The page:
Alfred Chuang, a one-time star engineer at Sun Microsystems, cofounded BEA Systems in 1995. In fact, he is the A in BEA, which drew its corporate identity from the first initials of its three founders. Chuang became chief executive this past October, succeeding founder Bill Coleman. At the time, Coleman quipped, “We’ve finally got an A executive taking over from a B executive.”
BEA is best known for its WebLogic e-business product line. The company has more than 11,000 business customers. Last year, BEA became the fastest software company to reach $1 billion in sales, surpassing even Microsoft’s legendary pace of the 1980s.
Here, Chuang shares strategies for beating expectations and accelerating growth during a downturn.
What advice can offer about shrinking a sales force in the midst of a downturn?
The last thing you want to do is to cut the sales force — unless you are in a transformation mode where you are out to sell something different and your sales model is being restructured. Otherwise, if you cut your sales force now, you cut off the oxygen of what will feed you in the future.
In Silicon Valley, we focus so much on technology. But it’s not about technology alone; it’s also about letting people use the technology. So to us, the sales force is very critical. Even now, we are hiring and continuing to strengthen our sales force.
When you look at all your potential customers, where are your best opportunities these days — and what markets are just plain cold?
We’re seeing the wireless-telephone providers spend money. In good times or bad times, alcohol sells, and wireless phone calls sell. We’re also seeing a shift in financial services. Investment banking has faded, and attention has shifted to retail banking. A lot of people have cash sitting on the sidelines, so companies are building applications for those kinds of purposes. And the pharmaceutical world is doing enormously well.
What about markets outside the United States?
|CEO Alfred Chuang|
India has been a terrific market for BEA over the past two years. First, a very large group of Indian talent is trained on our products. There are about 350,000 developers out there using BEA products, and that developer base is critical to us. India is one of the countries that has the fastest growth rate of developers for us. Similarly, BEA sees future revenue opportunities as India invests a lot of money to grow its infrastructure.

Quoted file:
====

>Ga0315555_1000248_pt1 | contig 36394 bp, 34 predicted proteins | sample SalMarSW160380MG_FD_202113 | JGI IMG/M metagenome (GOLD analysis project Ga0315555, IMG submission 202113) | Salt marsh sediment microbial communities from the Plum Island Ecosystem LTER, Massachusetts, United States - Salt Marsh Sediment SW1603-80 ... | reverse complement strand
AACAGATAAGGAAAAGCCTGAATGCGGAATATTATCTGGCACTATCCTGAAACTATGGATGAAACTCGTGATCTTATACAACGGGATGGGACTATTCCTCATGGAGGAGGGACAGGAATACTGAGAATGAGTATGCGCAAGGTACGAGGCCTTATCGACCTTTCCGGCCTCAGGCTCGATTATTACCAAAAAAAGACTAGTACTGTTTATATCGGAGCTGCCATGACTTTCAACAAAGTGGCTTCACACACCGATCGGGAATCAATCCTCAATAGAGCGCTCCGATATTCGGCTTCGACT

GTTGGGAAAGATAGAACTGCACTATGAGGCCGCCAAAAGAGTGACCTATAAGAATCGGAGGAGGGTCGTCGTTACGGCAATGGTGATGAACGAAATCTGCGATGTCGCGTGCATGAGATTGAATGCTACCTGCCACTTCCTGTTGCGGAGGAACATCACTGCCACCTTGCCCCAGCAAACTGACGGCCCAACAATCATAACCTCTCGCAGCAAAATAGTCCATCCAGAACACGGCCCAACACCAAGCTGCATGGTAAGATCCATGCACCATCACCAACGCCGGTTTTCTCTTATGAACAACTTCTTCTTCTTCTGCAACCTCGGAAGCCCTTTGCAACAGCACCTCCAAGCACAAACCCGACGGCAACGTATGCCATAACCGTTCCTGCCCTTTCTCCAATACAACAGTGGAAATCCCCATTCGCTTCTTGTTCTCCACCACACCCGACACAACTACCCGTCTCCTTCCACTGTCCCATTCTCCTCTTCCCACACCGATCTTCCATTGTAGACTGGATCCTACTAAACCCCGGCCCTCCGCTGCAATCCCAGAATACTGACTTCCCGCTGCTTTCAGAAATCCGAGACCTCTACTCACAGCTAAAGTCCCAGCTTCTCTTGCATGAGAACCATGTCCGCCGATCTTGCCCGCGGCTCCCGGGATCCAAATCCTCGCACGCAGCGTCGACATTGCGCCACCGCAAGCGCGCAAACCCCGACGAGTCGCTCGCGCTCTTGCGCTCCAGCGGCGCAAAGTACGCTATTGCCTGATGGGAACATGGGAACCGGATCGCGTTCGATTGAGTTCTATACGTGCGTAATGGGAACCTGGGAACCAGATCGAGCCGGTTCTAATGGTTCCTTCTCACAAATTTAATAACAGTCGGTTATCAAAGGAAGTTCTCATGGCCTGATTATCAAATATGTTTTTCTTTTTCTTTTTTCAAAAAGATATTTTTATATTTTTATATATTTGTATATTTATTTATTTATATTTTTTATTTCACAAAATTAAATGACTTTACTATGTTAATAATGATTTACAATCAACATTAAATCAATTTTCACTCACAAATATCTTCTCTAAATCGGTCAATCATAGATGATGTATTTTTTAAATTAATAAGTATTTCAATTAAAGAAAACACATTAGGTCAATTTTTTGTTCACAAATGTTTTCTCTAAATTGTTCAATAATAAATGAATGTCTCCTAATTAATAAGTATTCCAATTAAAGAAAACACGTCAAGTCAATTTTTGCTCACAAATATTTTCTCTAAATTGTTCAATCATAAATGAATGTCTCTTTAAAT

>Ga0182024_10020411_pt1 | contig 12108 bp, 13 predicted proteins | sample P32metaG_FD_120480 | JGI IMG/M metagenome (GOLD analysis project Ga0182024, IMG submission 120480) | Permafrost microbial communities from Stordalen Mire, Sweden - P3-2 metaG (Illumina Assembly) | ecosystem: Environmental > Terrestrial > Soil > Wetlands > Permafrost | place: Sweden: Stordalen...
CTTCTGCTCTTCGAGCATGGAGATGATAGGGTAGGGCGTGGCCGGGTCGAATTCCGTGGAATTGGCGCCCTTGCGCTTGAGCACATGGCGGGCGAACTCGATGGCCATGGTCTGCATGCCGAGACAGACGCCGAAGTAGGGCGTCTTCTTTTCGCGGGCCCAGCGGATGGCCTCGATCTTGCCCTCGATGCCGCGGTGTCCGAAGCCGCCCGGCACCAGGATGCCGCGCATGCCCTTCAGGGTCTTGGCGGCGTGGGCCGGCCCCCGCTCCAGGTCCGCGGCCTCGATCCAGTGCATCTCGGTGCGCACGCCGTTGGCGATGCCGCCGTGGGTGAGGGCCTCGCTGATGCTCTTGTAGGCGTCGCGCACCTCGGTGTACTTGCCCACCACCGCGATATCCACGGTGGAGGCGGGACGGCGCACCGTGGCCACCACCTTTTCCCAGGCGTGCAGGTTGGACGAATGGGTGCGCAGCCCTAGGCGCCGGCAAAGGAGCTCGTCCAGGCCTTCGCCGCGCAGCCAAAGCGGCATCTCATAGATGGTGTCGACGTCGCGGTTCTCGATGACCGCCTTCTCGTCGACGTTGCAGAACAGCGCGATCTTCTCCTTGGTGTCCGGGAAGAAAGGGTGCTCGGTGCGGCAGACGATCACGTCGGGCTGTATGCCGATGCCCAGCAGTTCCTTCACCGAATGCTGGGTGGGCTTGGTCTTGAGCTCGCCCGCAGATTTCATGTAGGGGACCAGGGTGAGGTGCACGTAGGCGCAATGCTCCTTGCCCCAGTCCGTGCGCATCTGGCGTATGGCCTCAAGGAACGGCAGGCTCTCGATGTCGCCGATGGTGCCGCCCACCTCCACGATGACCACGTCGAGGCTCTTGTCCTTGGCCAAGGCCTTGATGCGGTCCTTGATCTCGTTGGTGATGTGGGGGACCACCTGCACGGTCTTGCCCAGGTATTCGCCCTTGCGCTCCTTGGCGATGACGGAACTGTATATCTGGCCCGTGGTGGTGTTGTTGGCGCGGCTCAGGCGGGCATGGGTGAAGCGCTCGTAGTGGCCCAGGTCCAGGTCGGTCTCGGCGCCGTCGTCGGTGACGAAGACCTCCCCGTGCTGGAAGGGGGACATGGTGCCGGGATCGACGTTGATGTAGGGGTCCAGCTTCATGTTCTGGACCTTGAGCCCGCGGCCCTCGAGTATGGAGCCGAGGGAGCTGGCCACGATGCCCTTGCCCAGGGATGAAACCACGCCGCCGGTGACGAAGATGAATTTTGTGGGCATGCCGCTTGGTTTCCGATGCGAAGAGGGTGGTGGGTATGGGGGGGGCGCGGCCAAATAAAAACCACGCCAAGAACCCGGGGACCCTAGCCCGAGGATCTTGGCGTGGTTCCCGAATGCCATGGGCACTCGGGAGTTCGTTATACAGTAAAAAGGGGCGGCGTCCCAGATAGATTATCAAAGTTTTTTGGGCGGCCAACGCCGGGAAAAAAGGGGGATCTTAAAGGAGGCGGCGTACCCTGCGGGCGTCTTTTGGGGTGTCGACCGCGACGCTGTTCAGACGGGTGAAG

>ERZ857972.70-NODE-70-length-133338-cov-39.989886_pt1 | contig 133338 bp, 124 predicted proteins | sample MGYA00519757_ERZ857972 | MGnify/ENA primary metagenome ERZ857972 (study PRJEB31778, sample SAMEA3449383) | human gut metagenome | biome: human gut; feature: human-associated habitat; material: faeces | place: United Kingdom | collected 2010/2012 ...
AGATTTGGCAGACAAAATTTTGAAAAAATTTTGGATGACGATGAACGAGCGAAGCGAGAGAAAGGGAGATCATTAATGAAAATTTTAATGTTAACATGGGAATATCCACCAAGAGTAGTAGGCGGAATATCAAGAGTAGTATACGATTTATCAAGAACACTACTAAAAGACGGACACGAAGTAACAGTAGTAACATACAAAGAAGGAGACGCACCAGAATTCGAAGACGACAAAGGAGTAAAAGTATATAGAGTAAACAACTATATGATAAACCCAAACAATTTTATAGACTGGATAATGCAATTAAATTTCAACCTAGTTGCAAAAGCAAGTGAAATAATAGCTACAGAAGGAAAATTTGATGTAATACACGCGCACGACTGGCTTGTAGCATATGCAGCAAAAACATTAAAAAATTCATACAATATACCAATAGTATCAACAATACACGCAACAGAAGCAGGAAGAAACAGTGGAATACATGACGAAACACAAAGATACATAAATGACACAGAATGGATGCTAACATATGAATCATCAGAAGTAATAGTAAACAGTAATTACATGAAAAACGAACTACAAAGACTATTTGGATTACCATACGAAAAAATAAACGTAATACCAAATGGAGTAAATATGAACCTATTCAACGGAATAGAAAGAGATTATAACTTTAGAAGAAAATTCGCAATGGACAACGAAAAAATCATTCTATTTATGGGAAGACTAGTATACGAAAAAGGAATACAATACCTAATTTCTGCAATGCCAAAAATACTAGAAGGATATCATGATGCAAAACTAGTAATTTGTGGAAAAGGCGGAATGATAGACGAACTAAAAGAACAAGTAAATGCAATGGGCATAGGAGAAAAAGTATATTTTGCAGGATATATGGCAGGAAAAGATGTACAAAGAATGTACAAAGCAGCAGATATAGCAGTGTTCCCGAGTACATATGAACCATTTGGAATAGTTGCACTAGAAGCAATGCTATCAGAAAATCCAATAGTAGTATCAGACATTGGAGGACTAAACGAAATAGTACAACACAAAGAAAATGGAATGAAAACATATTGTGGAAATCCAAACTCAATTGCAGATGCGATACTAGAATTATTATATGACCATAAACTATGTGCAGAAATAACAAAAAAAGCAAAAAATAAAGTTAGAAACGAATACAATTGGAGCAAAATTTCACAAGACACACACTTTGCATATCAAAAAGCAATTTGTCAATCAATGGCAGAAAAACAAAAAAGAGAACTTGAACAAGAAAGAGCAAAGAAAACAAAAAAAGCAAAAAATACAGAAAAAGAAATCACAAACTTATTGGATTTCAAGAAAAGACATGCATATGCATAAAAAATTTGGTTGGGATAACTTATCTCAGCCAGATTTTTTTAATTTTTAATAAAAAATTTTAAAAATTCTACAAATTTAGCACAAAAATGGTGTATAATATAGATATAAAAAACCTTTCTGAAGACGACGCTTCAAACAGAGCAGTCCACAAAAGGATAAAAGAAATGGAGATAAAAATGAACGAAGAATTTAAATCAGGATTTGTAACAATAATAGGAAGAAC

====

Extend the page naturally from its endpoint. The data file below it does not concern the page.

Some of the other Asian countries have been enormously critical for BEA. China has continued to surprise us. Customers there are using our technology for large banks, post offices, and fundamental infrastructure operations. Singapore too. And a lot of European countries are still in an expansion mode.
If I’m working for you, what should I do to become indispensable? How do I make sure that, if there is another round of cuts, I’m not the person who goes?
I talk about this pretty often in employee Webcasts. I start by pointing out that we focus on two things: building product and selling product. I know that a lot of other functions are involved in that process, including marketing, servicing, and infrastructure. They’re all critical. But if you are not involved in the critical loop of transforming ideas into avenues for servicing your customer, your job is not important.
During this kind of downturn, people will reexamine every single job in terms of what we call “line of sight.” How important are you between the inception of the idea — and delivering it to customers and making them happy? If you are not within that line of sight, your job is not that important. That’s a very critical examination that every company should go through.
How do you want to run your product cycle in this economy? Do you want to speed up and launch more new releases than ever? Or do you want to stretch out the pace and not get too far ahead of what the customer really wants?
Clearly, we’re developing a much more consistent product-release cycle. There was a time when, regardless of what we built, the customer was waiting at the door to buy. Now, as we grow bigger, we have to present ourselves very differently. Instead of selling an application server, our value proposition is a platform that includes a lot of other products. We need to orchestrate a more coherent story. We can’t be randomly shipping all kinds of releases all the time.
You’ve got a little more than $1.1 billion in cash. What does that let you do?
It lets us instill confidence in our customers and the marketplace. People know we’re going to be around and survive. I also believe this is a very opportune time. Despite the downturn, we have done some acquisitions. But these days, acquisitions are different. Now you have to acquire something that will allow you to accelerate your growth.
How do you keep morale strong when your stock can go haywire at any moment?
The stock market is going to do what it’s going to do. A management team or an employee base can’t do anything to affect that other than build a great company. So you have to push the employees to keep the long run in mind. We’ve been very lucky. Our attrition rate is down to really nothing. People are lucky to have a job, right?
But this is the time you really have to spend more time communicating to employees so they understand the ongoing value of the business. Employees are ambassadors in the marketplace. If they believe in the company, eventually that will translate into results, and our customers will be happy.
George Anders (email@example.com) is a Fast Company senior editor. Visit BEA Systems on the Web.